The first of these is what Chesterton objects to. The problem is that it's the second that many Christians would claim to be a real virtue, and the one that Mark was talking about. The problem comes when objection to the first sort of tolerance (which is really apathy) becomes objection to the second sort (which is really love).

    Getting the two confused is a mistake.

    pax et bonum

    By Blogger John, at 7/20/2006 04:44:00 AM  

  • To change and debate issues that are secondary non-essentials-ie: not direct teachings from God (marriage is a direct teaching/sexuality) is perfectly appropriate.

    These non-essential teachings are not directly tied to salvation, or a walk with Christ, but rather methods of worship, religiousness of a church, etc.

    However, to suggest allowing or promoting activites that are diametrically opposed to the Biblical teachings of Christ, suggest nothing but apostasy.

    Tolerance, in the way it is utilized today, means one thing-promotion. For Christians to "tolerate" certain sins means much more than accept the people committing them, which we are all required to do. Tolerance (see links in mrshammer's false convert posts) seeks to promote anti-christian views, that will then permeate the church.

    I have a new post on my blog about apostasy. It is more exhaustive than I wanted to get into here. However, it is hard to say that any deviation from the essential and secondary essential teachings are anything less than apostasy.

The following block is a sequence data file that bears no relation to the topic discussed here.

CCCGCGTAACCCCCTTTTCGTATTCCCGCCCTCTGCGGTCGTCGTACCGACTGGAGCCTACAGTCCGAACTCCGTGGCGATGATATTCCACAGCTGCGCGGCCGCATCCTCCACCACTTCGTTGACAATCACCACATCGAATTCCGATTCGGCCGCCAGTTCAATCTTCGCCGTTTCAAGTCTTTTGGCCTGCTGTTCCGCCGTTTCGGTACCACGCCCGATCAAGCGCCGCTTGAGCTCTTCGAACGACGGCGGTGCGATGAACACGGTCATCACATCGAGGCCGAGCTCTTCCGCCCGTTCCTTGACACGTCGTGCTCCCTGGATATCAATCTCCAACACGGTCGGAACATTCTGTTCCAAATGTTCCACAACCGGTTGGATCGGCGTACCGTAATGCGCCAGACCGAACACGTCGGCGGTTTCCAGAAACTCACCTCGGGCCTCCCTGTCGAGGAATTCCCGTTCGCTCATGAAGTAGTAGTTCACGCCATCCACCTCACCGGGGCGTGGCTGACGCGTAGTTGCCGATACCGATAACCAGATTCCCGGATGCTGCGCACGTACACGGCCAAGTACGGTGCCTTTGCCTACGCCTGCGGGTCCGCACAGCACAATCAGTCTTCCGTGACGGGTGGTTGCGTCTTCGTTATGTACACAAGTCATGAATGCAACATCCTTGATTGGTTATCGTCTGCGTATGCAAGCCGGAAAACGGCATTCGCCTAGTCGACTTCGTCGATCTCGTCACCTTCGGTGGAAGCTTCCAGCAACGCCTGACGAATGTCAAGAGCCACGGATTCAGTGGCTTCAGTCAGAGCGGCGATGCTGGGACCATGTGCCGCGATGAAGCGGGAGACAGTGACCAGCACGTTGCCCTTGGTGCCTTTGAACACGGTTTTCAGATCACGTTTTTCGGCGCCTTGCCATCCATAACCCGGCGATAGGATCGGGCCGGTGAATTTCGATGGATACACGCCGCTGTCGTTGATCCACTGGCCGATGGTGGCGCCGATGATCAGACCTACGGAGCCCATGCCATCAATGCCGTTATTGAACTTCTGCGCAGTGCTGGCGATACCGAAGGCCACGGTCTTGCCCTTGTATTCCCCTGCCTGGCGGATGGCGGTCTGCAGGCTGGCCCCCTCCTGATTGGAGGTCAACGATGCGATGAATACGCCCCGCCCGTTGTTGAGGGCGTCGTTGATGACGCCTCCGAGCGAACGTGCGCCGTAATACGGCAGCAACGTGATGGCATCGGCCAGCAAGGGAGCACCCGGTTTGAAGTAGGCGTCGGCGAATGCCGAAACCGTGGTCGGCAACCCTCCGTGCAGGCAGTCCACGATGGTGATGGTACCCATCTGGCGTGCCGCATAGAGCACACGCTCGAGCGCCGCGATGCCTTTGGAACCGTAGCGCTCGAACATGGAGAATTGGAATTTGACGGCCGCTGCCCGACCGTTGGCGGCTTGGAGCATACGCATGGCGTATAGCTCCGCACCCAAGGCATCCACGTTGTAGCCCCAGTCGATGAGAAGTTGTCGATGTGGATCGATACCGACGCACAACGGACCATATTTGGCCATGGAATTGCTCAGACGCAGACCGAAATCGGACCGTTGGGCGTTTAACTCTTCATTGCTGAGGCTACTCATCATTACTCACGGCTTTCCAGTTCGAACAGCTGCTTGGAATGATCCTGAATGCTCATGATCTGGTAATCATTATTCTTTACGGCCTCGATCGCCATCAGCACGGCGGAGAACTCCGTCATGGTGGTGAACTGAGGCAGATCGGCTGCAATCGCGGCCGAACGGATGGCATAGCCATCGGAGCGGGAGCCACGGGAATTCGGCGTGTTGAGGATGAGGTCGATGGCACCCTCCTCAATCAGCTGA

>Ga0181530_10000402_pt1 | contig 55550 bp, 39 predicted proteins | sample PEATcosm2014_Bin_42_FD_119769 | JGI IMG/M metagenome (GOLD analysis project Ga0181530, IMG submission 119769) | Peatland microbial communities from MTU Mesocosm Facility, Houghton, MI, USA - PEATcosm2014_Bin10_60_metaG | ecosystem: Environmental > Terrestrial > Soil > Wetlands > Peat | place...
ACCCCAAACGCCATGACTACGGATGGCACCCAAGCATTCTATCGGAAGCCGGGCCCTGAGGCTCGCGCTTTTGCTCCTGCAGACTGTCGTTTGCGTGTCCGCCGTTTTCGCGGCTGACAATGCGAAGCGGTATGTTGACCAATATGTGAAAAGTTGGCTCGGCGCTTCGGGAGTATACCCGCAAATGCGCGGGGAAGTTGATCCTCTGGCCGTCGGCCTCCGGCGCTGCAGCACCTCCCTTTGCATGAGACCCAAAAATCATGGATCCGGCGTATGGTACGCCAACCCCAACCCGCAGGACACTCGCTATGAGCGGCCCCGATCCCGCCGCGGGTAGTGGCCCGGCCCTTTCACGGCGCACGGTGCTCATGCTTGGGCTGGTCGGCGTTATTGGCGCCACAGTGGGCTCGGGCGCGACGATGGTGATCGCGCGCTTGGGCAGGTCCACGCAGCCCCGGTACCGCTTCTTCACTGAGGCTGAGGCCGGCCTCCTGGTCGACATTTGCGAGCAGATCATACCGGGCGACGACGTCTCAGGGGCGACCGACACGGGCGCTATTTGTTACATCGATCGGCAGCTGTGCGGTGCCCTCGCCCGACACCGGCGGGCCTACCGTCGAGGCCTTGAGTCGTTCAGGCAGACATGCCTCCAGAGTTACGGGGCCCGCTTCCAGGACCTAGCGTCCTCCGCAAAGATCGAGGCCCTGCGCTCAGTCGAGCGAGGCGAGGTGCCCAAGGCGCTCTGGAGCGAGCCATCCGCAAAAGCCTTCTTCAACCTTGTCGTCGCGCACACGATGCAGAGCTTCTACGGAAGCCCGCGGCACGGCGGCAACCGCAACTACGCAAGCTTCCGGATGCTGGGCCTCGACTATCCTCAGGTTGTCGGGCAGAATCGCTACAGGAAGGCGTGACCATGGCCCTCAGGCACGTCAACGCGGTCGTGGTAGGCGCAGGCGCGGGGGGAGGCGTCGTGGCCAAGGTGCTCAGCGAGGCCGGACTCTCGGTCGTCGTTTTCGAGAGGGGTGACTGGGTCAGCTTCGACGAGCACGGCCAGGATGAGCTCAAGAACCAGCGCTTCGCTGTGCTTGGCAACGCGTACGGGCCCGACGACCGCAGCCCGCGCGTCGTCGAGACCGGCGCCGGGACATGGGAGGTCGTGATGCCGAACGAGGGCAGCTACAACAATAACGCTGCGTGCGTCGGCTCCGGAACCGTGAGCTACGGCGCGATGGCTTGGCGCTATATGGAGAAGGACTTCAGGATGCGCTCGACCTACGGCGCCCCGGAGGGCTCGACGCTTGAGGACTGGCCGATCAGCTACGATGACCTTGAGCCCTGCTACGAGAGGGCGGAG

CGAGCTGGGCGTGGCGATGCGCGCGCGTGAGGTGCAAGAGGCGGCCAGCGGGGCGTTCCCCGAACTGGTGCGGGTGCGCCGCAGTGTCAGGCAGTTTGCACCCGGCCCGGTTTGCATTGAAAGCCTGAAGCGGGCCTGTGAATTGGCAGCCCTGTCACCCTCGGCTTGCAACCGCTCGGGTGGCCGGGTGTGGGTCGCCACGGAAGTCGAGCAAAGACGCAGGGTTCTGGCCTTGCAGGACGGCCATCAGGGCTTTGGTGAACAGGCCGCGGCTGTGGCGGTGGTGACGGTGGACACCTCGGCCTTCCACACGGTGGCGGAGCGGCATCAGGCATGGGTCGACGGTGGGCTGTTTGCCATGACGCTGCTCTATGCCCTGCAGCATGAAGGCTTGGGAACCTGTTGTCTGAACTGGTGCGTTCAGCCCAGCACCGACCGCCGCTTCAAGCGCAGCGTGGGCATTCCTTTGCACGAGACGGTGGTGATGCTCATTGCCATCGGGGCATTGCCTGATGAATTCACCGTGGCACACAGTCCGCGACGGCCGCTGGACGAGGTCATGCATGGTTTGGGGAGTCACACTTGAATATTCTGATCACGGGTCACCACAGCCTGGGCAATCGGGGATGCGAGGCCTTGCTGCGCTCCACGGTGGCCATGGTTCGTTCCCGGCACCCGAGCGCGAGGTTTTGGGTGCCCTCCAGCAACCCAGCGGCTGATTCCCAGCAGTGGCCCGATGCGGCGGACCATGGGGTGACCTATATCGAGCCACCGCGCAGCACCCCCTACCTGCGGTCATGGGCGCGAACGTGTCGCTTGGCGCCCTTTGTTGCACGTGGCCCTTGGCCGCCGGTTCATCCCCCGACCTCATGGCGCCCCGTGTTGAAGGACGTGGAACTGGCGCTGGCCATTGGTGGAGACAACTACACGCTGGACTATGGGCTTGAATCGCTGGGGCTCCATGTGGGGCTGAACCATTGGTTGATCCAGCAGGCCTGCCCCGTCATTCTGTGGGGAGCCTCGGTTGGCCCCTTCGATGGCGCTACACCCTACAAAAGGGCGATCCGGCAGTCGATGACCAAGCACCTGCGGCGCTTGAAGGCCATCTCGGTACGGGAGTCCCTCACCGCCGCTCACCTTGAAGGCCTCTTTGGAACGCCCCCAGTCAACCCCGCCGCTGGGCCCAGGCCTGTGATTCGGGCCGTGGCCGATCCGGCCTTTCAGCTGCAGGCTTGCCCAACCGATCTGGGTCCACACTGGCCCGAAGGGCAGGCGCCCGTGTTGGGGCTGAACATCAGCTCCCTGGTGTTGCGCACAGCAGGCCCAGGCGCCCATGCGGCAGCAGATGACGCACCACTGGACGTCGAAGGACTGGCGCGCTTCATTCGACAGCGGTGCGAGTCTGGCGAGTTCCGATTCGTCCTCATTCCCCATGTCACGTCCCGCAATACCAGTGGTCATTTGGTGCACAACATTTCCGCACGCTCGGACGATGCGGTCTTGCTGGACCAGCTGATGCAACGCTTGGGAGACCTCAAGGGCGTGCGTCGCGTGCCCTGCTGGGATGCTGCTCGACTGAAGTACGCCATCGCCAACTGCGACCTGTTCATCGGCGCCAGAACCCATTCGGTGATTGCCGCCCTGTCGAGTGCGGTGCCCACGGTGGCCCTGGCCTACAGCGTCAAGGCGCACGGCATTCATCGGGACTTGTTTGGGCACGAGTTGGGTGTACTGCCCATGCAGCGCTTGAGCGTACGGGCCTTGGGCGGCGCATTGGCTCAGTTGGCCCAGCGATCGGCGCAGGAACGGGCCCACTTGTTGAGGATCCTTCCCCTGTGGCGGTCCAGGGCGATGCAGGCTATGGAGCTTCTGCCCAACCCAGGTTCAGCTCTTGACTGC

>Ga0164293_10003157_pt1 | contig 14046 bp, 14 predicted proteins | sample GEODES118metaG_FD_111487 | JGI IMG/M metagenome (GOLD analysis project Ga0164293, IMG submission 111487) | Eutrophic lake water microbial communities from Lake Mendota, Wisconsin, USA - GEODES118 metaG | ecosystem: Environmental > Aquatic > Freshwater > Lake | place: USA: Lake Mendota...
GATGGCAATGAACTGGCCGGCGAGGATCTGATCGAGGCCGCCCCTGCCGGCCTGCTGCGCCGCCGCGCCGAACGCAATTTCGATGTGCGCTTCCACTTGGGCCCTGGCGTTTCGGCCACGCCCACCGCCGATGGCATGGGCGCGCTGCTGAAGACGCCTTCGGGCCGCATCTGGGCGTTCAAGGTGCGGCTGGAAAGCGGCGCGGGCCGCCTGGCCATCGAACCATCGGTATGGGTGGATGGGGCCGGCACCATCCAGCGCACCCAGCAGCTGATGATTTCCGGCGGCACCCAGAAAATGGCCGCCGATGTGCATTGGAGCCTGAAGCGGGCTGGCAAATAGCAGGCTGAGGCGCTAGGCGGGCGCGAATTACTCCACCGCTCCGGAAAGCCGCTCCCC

Quiz, which period in history was the most biblically aligned with apostasy to promote homogeneous beliefs in Christianity, and "less divisivness" which is biblically said to be quite important in Christianity when seperating fact vs fiction, and heresy vs sound doctrine.

    By Blogger Rightthinker, at 7/20/2006 10:40:00 AM  

  • Rightthinker,
    "Tolerance, in the way it is utilized today, means one thing-promotion"

    No, promotion is quite different to tolerance. Promotion is saying "This is good, go and do it". Tolerance is saying "Even though you do this thing that I dislike, I will put up with you".

    Most particularly, though, if someone tells you what they mean when they use a word, don't tell them that they actually mean something else! That's both disrespectful and pointless - no one knows what they mean better than they do.

    pax et bonum

    By Blogger John, at 7/20/2006 11:20:00 AM  

  • No disrespect intended, John. One can look at the links mrshammer provided-Churches standing under the name of Christ, like the Methodist church, likely list those sites as promotions to "aid tolerance."

    By Blogger Rightthinker, at 7/20/2006 03:20:00 PM